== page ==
Just a short but exciting bit of news to share today. I’m very pleased to report that my new book Postclassical Greek and Septuagint Lexicography has now been published with SBL Press in the Septuagint and Cognate Studies series. This book is the “official” — and only lightly revised — version of my doctoral thesis, which I completed in 2018 at the University of Cambridge under the supervision of James (Jim) K. Aitken (see below). (more…)
I was glad to finally receive proofs last week of a piece I wrote nearly three years ago. Over the summer of 2013 I conducted research for a paper that I presented in Munich at the triennial IOSOT congress, in the IOSCS Section. This work was aimed at preparing myself for the sort of research I am currently involved in with my dissertation, namely Septuagint lexicography and the textual history of the book of Judges. You can read a bit about my preparations and reflections on the congress if you want.
The paper, which is entitled “Lexical Possibilities in Septuagint Research: Revision and Expansion,” picks up the lexicographical torch from John A. L. Lee’s dissertation by reinvestigating Koine documentary evidence contemporary with the translation of the Septuagint (~3rd c. BCE – 1st c. CE) for occurrances of ὁράω and βλέπω. Lee found a semantic shift and replacement between the former and latter in his own work, and I basically set out to find new instances of the words in the evidence since Lee to see if his conclusions hold up. Spoiler: they do.
Here’s the paper abstract:
This paper reviews the findings of John A. L. Lee regarding historical linguistic investigation of Koine Greek documentary evidence in his published dissertation. With the passage of over three decades since Lee’s work, much more papyrological and inscriptional evidence has surfaced. Moreover, a significant amount of the data is now digitized and searchable. Therefore, this paper begins to pursue the course set out by Lee himself in the introduction to the published version of his dissertation where he suggests it could surely “benefit from revision or expansion” in light of new data. To do so, here the digital databases of documentary evidence are investigated for occurrences of ὁράω and βλέπω that are additional to those found by Lee. After assessing the use of the two words in new evidence, a “revision” of Lee’s conclusions is offered. Even in light of new data, Lee’s conclusions prove remarkably accurate, suggesting the potential of his methodology for further application and even “expansion.” Accordingly, this paper also discusses the difficulties inherent in documentary evidence research and possible ways forward, with particular attention to the double text of LXX-Judges.
If you’re really interested, you can read the paper on Academia.edu. Seeing as I just got proofs this week, it will hopefully be published before the SBL conference in November. It will appear in XV Congress of the International Organization for Septuagint and Cognate Studies (IOSCS), Munich, 2013. Edited by Wolfgang Kraus, Martin Meiser, and Michaël van der Meer. SBLSCS 64. Atlanta, Ga., SBL Press, 2016.
I have mentioned in the past that my research concerns Koine Greek documentary evidence. Among other things (e.g., ostraca, graffiti, mummy cartonnage), this includes primarily papyri and inscriptions from the Ptolemaic period of Egypt. Not infrequently I search papyri.info (see posts here and here) or epigraphy.packhum.org to see what there is to see in terms of a particular word’s usage.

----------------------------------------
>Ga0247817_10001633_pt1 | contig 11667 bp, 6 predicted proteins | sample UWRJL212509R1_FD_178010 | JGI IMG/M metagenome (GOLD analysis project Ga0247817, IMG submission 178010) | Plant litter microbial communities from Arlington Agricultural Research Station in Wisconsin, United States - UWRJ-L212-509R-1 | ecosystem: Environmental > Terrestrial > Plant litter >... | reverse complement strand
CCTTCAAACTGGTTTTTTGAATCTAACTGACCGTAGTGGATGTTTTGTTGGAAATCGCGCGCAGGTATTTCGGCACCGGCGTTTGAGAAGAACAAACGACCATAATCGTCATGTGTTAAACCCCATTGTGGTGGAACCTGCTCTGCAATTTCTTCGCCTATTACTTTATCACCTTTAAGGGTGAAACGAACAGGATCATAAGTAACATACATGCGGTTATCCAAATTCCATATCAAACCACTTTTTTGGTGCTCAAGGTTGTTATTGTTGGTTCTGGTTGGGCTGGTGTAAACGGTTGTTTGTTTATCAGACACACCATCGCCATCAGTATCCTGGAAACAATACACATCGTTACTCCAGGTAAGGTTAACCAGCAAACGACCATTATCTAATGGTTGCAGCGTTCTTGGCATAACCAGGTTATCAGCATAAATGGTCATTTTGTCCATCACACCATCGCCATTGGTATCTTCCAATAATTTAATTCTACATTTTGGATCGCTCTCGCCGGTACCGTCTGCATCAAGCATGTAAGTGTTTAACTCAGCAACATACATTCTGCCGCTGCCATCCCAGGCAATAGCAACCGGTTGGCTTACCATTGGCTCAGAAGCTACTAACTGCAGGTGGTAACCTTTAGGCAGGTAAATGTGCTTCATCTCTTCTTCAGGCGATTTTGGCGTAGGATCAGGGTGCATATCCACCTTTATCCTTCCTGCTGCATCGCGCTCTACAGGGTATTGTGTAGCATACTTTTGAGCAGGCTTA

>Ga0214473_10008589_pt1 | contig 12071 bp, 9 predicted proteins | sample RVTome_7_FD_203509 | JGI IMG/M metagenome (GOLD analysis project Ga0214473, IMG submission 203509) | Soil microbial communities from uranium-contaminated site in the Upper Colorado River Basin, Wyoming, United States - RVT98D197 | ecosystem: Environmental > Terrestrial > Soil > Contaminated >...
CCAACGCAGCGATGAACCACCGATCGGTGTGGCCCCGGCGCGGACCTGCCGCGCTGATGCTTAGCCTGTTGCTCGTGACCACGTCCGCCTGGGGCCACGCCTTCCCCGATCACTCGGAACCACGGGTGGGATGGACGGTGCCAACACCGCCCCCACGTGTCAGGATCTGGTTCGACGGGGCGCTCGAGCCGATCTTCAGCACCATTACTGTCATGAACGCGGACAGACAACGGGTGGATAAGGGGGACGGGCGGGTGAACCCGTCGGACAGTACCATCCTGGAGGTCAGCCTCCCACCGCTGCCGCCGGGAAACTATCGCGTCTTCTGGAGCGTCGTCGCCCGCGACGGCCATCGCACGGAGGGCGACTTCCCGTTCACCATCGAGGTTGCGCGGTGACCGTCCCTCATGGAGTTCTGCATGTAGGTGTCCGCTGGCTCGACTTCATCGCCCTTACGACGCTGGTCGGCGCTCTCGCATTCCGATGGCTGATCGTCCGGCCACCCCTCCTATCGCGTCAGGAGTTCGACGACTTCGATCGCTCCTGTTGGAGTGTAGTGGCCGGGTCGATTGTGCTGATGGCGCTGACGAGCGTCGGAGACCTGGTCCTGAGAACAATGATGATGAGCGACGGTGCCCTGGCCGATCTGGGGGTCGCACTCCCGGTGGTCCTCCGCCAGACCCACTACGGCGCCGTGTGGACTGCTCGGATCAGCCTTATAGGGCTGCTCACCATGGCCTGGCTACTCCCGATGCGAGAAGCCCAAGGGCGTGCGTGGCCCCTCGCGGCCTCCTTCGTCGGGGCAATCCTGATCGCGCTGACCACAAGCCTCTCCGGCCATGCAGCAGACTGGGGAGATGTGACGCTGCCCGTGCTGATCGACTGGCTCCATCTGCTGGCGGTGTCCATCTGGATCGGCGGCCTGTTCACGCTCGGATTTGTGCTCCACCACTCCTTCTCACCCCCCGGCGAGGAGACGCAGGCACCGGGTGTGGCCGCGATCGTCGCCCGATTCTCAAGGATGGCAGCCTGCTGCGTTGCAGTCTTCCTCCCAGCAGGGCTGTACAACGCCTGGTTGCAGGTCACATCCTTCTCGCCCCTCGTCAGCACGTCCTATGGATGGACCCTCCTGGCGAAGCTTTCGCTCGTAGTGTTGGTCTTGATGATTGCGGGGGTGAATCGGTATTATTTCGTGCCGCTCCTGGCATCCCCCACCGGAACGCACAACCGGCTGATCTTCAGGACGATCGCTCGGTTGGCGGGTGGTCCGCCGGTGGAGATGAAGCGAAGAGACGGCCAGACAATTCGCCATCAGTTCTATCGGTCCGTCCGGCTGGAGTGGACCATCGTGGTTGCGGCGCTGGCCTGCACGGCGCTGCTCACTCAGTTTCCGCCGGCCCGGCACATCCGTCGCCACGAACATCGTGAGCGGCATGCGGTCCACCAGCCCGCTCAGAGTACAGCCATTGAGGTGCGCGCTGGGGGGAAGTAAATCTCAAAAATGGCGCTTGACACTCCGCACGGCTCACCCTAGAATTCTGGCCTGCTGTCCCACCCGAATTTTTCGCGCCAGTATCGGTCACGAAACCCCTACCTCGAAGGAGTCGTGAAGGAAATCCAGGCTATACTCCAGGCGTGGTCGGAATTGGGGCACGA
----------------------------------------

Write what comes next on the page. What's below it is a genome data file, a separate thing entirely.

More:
Today I was searching for occurrences of the word λάπτω, which occurs in the LXX only in Judges 7. There, in both A and B texts of Rahlfs’s Septuaginta the word occurs in vv. 5 (2x), 6, and 7. It is thus a rare word, at least in terms of its Septuagintal use.
In the process of searching out the various morphological permutations of the word, I found one inscription that looked promising: SEG 15:678 (here). Here is a transcription and the beginnings of my translation:
|[—]ντων, λαμβάνειν δὲ τὰ δέρματα κ[αὶ] τὰ ἄλλα γέρεα· ἢν ἓν θ[ύη]ται, λά[ψε]-[ται γλῶσ]σαν, ὀσφὺν δασέαν, ὤρην· ἢν δὲ πλέω θύηται λάψεται ἀπ’ ἐκάστου ὀσφὺ[ν]
[δασ]έ̣αν καὶ γλῶσσαν καὶ κωλῆν μίαν ἀπὸ πάντων· καὶ τῶν ἄλλων θεῶν τῶν
[ἐν]τεμενίων ὅσων ἱερᾶται ὁ ἱέρεως, λάψεται τὰ γέρεα τὰ αὐτὰ καὶ κωλῆν ἀντὶ
[τῆ]ς ὤρης ἢμ μὴ βασιλεὺς λαμβάνηι· ἢν δὲ εὐστὸν θύηι ἡ πόλις λάψεται γλῶσ-
σαν, ὀσφὺν δασέαν, ὤρην· ἢν ξένος ἱεροποιῆι τῶι Ἀπόλλωνι, προϊερᾶσθαι τῶ[ν]
ἀστῶν ὃν ἂν θέληι ὁ ξένος, διδόναι δὲ τῶι ἱερεῖ τὰ γέρεα ἅπερ ἡ πόλις διδοῖ π[άν]-
[τα] χωρὶ[ς] δέρματος· ἢν δὲ τοῖς Ἀπολλωνίοις θύηι̣ ξέ̣ν̣ο̣ς̣ π̣[ροϊερᾶσθαι —]
|[a]ll, and to take both the skins and the other perquisites. If one is to be burnt up, he will take the tongue, the hairy loin, [another piece]; and the rest are to be burned, from each a hairy loin and a tongue and one thigh from all. And the priest will administrate over the many other gods in the temeniōn, [and] will receive|
If you haven’t already checked, λάπτω means “to lap up [with the tongue.” It occurs in the Gideon narrative when he pares down his men by checking who drinks from a brook with his hand, and who laps the water up like a dog (7:5). It’s a surprisingly well established word in classical Greek (e.g. Homer Il. 16.161; Aristophanes Nub. 811; Aristotle Hist. an. 595a7). And I was tempted on the basis of the use of γλῶσσα in the inscription to think that I had found the one instance of it’s use in the Koine inscriptional data. The content was just bizzarre enough to sway me into thinking that “lapping with tongues” was plausible in the context.
But alas, as I translated I realized that what I thought was λάπτω in third singular future middle indicative was in fact λαμβάνω (3rd sg fut ind mid). The forms are identical.
Maybe next time, λάπτω.